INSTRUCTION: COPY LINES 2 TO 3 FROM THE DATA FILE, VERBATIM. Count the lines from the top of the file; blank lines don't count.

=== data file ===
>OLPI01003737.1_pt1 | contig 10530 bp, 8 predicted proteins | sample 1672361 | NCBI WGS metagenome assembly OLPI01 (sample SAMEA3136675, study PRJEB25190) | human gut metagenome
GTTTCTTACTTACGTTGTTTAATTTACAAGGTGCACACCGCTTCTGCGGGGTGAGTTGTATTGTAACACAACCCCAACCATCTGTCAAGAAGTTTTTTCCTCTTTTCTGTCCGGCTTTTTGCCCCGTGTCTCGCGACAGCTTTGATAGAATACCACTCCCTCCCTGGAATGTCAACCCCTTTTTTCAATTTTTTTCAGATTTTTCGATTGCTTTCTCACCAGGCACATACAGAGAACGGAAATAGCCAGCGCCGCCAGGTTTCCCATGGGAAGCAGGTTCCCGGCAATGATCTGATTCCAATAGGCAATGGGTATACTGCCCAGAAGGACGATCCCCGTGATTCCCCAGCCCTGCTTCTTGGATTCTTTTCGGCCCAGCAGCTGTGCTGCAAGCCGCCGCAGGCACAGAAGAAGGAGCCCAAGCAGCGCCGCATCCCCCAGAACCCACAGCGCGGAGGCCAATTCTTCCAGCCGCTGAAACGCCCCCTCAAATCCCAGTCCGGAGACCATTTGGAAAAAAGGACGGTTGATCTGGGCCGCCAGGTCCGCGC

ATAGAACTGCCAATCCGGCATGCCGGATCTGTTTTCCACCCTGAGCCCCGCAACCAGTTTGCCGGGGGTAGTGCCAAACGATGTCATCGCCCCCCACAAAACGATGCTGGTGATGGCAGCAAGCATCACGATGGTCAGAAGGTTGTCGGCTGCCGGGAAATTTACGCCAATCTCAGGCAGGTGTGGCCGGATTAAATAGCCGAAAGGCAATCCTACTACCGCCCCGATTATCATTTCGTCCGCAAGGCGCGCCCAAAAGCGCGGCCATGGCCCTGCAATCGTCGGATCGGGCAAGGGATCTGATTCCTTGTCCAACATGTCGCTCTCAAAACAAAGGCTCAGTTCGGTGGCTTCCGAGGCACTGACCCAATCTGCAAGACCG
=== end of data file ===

GTTTCTTACTTACGTTGTTTAATTTACAAGGTGCACACCGCTTCTGCGGGGTGAGTTGTATTGTAACACAACCCCAACCATCTGTCAAGAAGTTTTTTCCTCTTTTCTGTCCGGCTTTTTGCCCCGTGTCTCGCGACAGCTTTGATAGAATACCACTCCCTCCCTGGAATGTCAACCCCTTTTTTCAATTTTTTTCAGATTTTTCGATTGCTTTCTCACCAGGCACATACAGAGAACGGAAATAGCCAGCGCCGCCAGGTTTCCCATGGGAAGCAGGTTCCCGGCAATGATCTGATTCCAATAGGCAATGGGTATACTGCCCAGAAGGACGATCCCCGTGATTCCCCAGCCCTGCTTCTTGGATTCTTTTCGGCCCAGCAGCTGTGCTGCAAGCCGCCGCAGGCACAGAAGAAGGAGCCCAAGCAGCGCCGCATCCCCCAGAACCCACAGCGCGGAGGCCAATTCTTCCAGCCGCTGAAACGCCCCCTCAAATCCCAGTCCGGAGACCATTTGGAAAAAAGGACGGTTGATCTGGGCCGCCAGGTCCGCGC

ATAGAACTGCCAATCCGGCATGCCGGATCTGTTTTCCACCCTGAGCCCCGCAACCAGTTTGCCGGGGGTAGTGCCAAACGATGTCATCGCCCCCCACAAAACGATGCTGGTGATGGCAGCAAGCATCACGATGGTCAGAAGGTTGTCGGCTGCCGGGAAATTTACGCCAATCTCAGGCAGGTGTGGCCGGATTAAATAGCCGAAAGGCAATCCTACTACCGCCCCGATTATCATTTCGTCCGCAAGGCGCGCCCAAAAGCGCGGCCATGGCCCTGCAATCGTCGGATCGGGCAAGGGATCTGATTCCTTGTCCAACATGTCGCTCTCAAAACAAAGGCTCAGTTCGGTGGCTTCCGAGGCACTGACCCAATCTGCAAGACCG